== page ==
I wasn’t always a dog person. In fact, I used to be so scared of dogs that even when our family first got a puppy, I used to run and jump on the couch to get away from her (and I was a senior in high school!!lol). I know, sounds crazy but we never allowed to have any pets growing up (unless you count a hermit crab haha) and I wasn’t used to being around animals. And now look at me–writing a whole post about traveling with your dog! 🙂
I adopted Sophie from a rescue when she was a puppy and we’ve been inseparable ever since. Sophie is an absolutely amazing dog, and while I’d love to take credit for her wonderful behavior, I really did get lucky with her. She almost never barks, she loves to greet every single human and dog, and she’s very calm and mellow (when she’s not playing).
Our family dog Mocha (RIP) had extreme anxiety issues and would go crazy barking at everything. She definitely would not have enjoyed traveling by plane. (She did love car rides but she would get so excited that she would poop on you lol). Every dog and every situation is different, so it’s important to understand what works best for you and your pup.
Traveling with your dog: Pre-Travel Prep & Packing
Make sure you have an identification tag with your up-to-date contact information and consider micro-chipping your dog if you haven’t already (just in case the ID tags ever come off)
No matter where I travel with my dog, I always pack the following:
- extendable leash
- portable water dispenser (I highly recommend this one)
- waste bags
- potty pads (optional depending on the age of your dog)
- any necessary health records and medications
Traveling with your dog by Plane
Traveling with your dog by plane for the first time can be a little nerve-racking since you don’t know how they will react. To help them feel more comfortable during the flight, I recommend spending as much time before your trip having them get used to being in their carrier. This will help tremendously during the flight.
Sophie is pretty calm most of the time, and while she has been on about 10 flights now, she does sometimes get nervous during a flight. I did try some calming treats before one trip (they didn’t seem to have any effect), but I found nothing works better than taking her out for some strenuous exercise before our flight. Always make sure your dog eats before you travel and goes to the bathroom before heading to the airport. One time Sophie was so excited she pooped right when I got to the front of the security line!Lol
Tips for Flying with your dog:
- Every airline has different requirements so it is important to check the terms and conditions regarding traveling with your dog before booking your flight (many airlines restrict the number of pets they allow on a flight so you don’t want to find out when it’s too late!)
- Ensure your dog is up-to-date with vaccinations as some airlines require you to present health records before flying
- To fly with your dog on the plane, they must be small enough to fit comfortably in a ventilated carrier under your seat (I bought this carrier in medium for Sophie as the small and medium size has been approved on most major airlines)
- Fees can start at $95 each way for your pet
- If traveling with an Emotional Support Animal (ESA) be sure to also check the requirements ahead of time so the airline is notified accordingly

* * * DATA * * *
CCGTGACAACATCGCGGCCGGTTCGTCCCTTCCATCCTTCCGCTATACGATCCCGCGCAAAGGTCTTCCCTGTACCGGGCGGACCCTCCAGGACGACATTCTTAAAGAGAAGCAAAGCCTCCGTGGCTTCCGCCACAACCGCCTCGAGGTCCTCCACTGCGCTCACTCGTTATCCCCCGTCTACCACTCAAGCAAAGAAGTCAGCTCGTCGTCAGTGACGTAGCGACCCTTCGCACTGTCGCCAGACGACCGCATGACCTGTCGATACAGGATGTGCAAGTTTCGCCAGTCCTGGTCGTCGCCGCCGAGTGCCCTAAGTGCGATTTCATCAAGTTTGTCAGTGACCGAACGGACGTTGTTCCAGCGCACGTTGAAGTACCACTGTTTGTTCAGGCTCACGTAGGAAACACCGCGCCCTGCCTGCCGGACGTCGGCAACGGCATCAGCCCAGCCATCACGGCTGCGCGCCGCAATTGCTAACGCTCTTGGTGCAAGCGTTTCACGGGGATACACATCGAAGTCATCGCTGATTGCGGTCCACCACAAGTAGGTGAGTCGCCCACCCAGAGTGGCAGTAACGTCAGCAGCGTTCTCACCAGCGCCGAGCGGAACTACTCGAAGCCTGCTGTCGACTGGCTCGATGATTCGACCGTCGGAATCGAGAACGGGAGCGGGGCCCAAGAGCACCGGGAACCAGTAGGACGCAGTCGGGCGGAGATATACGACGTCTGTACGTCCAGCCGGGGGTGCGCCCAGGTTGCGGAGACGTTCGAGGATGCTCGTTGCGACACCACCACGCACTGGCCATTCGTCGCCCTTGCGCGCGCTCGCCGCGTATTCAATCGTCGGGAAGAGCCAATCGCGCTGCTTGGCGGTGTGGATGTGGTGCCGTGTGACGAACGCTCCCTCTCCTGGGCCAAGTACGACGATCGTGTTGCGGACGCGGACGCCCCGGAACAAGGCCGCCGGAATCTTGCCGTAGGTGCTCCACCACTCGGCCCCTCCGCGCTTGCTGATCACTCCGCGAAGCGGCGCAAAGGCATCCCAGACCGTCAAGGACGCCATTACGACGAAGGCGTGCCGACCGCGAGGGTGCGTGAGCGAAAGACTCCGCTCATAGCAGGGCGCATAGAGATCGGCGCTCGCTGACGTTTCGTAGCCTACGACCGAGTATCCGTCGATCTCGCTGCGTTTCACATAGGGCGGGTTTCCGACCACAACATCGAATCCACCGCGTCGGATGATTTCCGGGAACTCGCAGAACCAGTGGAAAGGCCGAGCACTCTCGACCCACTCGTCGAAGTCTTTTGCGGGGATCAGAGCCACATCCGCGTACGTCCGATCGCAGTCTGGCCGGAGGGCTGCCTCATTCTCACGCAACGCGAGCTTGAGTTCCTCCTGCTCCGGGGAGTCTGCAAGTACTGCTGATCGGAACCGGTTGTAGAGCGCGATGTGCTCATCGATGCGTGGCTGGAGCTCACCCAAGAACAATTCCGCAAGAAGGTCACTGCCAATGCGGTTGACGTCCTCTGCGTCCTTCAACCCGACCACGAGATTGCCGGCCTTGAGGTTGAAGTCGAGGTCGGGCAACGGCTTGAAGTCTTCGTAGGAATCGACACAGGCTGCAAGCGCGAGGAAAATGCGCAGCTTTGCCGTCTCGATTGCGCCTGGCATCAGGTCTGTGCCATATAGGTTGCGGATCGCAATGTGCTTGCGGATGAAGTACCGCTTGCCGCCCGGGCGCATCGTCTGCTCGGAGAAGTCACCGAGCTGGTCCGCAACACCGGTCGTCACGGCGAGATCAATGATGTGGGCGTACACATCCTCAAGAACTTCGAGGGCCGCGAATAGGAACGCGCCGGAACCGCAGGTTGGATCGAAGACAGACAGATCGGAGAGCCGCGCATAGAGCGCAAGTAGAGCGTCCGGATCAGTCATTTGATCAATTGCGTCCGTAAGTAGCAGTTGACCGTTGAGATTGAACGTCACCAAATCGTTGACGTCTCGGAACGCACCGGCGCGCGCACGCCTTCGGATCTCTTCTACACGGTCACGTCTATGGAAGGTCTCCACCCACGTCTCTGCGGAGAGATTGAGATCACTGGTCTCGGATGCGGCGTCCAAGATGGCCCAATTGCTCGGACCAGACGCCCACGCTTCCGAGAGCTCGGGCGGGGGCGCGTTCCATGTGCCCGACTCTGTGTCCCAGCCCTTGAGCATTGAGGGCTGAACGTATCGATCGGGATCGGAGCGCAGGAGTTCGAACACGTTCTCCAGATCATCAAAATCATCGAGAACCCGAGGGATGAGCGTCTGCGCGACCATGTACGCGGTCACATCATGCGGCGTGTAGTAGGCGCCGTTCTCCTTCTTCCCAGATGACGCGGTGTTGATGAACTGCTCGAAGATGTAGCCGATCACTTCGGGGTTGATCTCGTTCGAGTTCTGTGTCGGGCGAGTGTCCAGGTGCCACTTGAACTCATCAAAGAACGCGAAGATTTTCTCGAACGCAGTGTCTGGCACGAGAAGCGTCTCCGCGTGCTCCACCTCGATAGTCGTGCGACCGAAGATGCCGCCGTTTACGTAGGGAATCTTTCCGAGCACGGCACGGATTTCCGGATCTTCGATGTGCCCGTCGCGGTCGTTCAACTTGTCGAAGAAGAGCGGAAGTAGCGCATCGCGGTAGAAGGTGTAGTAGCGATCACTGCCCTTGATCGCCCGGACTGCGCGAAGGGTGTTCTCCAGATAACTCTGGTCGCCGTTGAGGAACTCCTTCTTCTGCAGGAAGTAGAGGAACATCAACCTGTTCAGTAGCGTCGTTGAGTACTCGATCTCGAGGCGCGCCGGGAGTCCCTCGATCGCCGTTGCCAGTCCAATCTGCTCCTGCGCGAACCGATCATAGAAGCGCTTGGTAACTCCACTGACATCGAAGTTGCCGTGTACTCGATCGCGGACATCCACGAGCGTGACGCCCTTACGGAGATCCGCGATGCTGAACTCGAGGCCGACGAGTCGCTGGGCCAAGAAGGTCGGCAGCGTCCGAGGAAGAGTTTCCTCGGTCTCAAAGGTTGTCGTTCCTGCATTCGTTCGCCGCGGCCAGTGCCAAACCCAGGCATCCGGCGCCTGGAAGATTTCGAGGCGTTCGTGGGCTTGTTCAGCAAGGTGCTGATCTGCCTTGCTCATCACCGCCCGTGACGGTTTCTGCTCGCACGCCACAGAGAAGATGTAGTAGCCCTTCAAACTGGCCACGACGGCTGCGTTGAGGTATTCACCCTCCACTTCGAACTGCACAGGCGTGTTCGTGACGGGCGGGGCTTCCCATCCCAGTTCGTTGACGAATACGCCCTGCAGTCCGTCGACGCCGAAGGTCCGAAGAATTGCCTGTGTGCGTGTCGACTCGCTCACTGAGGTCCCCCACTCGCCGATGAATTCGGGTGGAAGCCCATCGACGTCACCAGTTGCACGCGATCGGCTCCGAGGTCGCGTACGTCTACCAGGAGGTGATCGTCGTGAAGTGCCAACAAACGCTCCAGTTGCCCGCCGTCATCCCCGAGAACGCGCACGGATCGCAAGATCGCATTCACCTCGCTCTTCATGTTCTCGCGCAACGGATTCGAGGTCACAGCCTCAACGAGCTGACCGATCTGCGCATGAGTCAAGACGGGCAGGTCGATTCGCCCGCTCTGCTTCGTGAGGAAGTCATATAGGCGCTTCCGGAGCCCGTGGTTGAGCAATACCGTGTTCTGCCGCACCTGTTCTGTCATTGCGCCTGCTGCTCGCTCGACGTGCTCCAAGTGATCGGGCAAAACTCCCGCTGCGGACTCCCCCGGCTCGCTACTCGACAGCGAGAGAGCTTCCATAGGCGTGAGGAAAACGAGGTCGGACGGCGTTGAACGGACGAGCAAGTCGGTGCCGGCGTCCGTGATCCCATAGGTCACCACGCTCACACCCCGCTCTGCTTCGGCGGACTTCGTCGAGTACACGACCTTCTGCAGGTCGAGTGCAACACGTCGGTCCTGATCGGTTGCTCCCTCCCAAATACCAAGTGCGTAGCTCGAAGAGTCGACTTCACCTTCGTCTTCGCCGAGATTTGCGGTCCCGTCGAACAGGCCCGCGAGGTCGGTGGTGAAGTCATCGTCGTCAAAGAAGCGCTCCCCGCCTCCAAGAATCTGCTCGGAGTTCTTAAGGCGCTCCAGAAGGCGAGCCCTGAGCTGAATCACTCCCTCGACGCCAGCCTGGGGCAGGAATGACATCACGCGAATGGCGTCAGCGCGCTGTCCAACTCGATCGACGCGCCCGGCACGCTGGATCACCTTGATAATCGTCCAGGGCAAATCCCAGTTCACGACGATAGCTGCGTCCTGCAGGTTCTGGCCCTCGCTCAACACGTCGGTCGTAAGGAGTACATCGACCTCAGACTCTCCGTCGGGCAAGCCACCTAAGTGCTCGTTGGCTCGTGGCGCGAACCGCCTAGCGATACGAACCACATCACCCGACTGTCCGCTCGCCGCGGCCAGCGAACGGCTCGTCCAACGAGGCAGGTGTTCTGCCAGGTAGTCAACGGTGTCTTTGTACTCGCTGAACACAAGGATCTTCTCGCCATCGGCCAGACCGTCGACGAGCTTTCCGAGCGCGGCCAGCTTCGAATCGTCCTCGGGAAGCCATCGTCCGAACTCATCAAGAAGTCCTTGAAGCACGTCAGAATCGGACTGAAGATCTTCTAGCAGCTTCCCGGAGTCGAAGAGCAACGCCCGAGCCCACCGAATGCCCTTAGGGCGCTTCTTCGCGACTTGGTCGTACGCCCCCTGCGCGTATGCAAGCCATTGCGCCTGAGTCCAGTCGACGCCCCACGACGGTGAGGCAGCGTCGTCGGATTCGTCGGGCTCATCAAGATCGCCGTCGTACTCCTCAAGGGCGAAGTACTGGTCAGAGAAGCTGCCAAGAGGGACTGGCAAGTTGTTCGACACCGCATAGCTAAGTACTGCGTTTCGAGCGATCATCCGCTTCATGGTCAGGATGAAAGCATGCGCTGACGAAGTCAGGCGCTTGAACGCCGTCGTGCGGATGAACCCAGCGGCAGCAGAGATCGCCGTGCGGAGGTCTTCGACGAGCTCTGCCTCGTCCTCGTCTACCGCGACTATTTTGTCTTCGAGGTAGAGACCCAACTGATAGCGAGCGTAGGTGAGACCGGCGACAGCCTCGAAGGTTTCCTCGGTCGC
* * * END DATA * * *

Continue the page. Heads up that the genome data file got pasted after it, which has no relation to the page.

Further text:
It can definitely add some stress flying with a dog (I can’t even imagine what it must be like to travel with kids!). Especially if your dog is stressed, you can’t help but also get stressed. I only like to bring Sophie on trips now where the flight time isn’t long or we don’t have too many layovers.
Long travel days and having to change flights is already tiring on its own, so it can be extra challenging with a pet. Also, some airlines/flight attendants (ahem *Jetblue*) have been extremely rude to me when traveling with Sophie (on Sophie’s first flight her head was sticking out of her carrier when I was boarding the plane and the attendant told me rudely to get off the flight and zipper up the carrier before getting back on). I personally have had the best experience with Southwest while traveling with a dog. Be sure to follow all rules (like keeping the carrier completely closed at ALL times) to ensure a smooth experience.
Traveling With Your Dog By Car:
Traveling with your dog by car is probably going to be the least stressful as you likely you already drive with your dog and you won’t have to worry about extra requirements like obtaining health records and vaccinations.
I bought this Good2Go booster seat along with this crash-tested harness for extra safety. I originally bought a larger booster seats but it gave Sophie too much height and I found it to be a hinderance when I needed to move it and use the extra seat in the car. I have been very happy with the Good2Go booster since it is foldable and can easily be stored away.
Please make sure the carseat is secured in the back seat as airbags can severely injure or kill your dog 🙁
When searching for a place to stay, don’t forget to filter for pet-friendly hotels and review all pet policies. Most hotel booking sites don’t give specifics to the pet policy, so when I find a few good options, I will look at https://www.bringfido.com/lodging/ for details like fees and pet restrictions.
Pet fees can very greatly from one hotel to another so you will want to do some research beforehand so there aren’t any surprises when you check in. Some hotels don’t charge any fee and some hotels will charge as much as $200+ per pet per stay.
Here is a great list of top pet-friendly hotel chains to keep at the top of your mind when searching for lodging: https://www.usatoday.com/story/travel/hotels/2014/09/03/pet-dog-friendly-hotel/14972079/. Many of these chains, like the Four Seasons, Kimpton or La Quinta, do not have an additional charge for pets (and La Quinta allows up to two dogs!).